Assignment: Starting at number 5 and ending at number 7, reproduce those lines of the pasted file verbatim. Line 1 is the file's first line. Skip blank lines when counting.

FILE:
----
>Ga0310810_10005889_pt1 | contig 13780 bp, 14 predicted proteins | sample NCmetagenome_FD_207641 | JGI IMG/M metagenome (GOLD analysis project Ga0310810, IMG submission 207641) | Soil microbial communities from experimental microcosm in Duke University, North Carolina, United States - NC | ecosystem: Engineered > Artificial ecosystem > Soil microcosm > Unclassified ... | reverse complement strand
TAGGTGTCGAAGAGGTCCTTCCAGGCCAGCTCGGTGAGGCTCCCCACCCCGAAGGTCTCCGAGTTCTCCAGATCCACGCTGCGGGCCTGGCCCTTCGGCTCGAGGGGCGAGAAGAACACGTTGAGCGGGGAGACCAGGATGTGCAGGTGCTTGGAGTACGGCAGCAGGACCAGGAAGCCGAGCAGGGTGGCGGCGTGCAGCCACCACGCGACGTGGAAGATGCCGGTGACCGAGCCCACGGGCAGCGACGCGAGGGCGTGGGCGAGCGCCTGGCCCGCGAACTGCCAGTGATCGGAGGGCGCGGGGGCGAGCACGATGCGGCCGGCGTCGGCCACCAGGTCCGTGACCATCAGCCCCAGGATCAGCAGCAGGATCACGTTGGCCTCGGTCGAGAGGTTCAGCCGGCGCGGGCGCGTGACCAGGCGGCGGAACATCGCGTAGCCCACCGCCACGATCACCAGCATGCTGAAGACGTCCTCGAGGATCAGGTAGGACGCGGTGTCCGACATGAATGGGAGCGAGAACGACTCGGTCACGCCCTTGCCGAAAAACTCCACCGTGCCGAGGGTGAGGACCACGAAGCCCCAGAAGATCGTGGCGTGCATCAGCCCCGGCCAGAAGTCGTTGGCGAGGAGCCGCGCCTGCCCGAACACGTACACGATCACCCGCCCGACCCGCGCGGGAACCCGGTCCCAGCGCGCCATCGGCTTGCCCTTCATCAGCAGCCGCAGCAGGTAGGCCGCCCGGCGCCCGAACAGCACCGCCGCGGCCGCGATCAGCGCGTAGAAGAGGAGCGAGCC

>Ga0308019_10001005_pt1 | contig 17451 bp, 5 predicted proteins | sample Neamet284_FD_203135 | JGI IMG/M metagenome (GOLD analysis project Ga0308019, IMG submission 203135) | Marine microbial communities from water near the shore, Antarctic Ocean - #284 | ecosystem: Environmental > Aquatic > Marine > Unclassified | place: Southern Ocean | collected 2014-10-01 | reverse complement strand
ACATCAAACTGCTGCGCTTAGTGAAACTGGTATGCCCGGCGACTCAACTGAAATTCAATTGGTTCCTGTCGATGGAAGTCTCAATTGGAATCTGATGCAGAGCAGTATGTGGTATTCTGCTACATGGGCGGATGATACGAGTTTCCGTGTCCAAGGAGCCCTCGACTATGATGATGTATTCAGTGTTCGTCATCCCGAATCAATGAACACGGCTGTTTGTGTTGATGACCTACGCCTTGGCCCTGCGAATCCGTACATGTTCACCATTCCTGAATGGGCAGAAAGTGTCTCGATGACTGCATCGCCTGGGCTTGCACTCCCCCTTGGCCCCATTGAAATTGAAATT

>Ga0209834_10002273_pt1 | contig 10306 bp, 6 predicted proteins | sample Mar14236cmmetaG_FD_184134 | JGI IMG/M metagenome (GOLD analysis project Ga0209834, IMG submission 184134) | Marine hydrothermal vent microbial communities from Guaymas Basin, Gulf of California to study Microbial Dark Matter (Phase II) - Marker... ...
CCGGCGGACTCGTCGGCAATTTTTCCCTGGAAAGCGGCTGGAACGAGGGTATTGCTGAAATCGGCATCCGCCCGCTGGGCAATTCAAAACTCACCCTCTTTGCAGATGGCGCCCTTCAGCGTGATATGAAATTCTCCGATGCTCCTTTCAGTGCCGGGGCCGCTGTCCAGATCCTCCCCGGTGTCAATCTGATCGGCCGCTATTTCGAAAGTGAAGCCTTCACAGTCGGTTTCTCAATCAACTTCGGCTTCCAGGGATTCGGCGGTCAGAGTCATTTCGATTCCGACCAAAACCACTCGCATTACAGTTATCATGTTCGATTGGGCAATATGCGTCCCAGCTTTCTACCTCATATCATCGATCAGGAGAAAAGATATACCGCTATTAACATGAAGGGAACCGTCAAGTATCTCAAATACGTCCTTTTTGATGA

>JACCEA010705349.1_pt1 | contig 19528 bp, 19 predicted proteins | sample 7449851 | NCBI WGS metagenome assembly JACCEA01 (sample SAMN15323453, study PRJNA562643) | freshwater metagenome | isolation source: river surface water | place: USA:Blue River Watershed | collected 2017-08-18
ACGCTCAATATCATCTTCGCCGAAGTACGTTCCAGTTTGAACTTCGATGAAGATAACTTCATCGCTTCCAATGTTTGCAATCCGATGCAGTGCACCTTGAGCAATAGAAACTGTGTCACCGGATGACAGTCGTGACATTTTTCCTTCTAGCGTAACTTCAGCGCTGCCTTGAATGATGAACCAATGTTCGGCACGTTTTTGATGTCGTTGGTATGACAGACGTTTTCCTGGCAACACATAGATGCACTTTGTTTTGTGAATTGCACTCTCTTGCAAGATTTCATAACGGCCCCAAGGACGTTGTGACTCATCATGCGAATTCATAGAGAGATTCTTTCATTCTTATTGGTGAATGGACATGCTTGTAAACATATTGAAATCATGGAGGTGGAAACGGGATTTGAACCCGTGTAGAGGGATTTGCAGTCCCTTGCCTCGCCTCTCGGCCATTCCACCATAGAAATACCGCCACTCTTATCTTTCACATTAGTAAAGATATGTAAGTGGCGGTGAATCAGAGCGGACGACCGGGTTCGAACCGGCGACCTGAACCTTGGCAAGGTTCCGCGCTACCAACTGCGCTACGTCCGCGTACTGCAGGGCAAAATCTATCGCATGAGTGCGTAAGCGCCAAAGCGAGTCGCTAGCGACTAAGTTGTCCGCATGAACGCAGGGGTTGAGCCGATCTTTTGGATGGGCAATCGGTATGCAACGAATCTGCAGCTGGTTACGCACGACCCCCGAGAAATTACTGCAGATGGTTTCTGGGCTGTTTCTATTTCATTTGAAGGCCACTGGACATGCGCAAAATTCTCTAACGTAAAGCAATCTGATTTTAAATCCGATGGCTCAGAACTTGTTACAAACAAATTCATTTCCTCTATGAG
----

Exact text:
>Ga0209834_10002273_pt1 | contig 10306 bp, 6 predicted proteins | sample Mar14236cmmetaG_FD_184134 | JGI IMG/M metagenome (GOLD analysis project Ga0209834, IMG submission 184134) | Marine hydrothermal vent microbial communities from Guaymas Basin, Gulf of California to study Microbial Dark Matter (Phase II) - Marker... ...
CCGGCGGACTCGTCGGCAATTTTTCCCTGGAAAGCGGCTGGAACGAGGGTATTGCTGAAATCGGCATCCGCCCGCTGGGCAATTCAAAACTCACCCTCTTTGCAGATGGCGCCCTTCAGCGTGATATGAAATTCTCCGATGCTCCTTTCAGTGCCGGGGCCGCTGTCCAGATCCTCCCCGGTGTCAATCTGATCGGCCGCTATTTCGAAAGTGAAGCCTTCACAGTCGGTTTCTCAATCAACTTCGGCTTCCAGGGATTCGGCGGTCAGAGTCATTTCGATTCCGACCAAAACCACTCGCATTACAGTTATCATGTTCGATTGGGCAATATGCGTCCCAGCTTTCTACCTCATATCATCGATCAGGAGAAAAGATATACCGCTATTAACATGAAGGGAACCGTCAAGTATCTCAAATACGTCCTTTTTGATGA

>JACCEA010705349.1_pt1 | contig 19528 bp, 19 predicted proteins | sample 7449851 | NCBI WGS metagenome assembly JACCEA01 (sample SAMN15323453, study PRJNA562643) | freshwater metagenome | isolation source: river surface water | place: USA:Blue River Watershed | collected 2017-08-18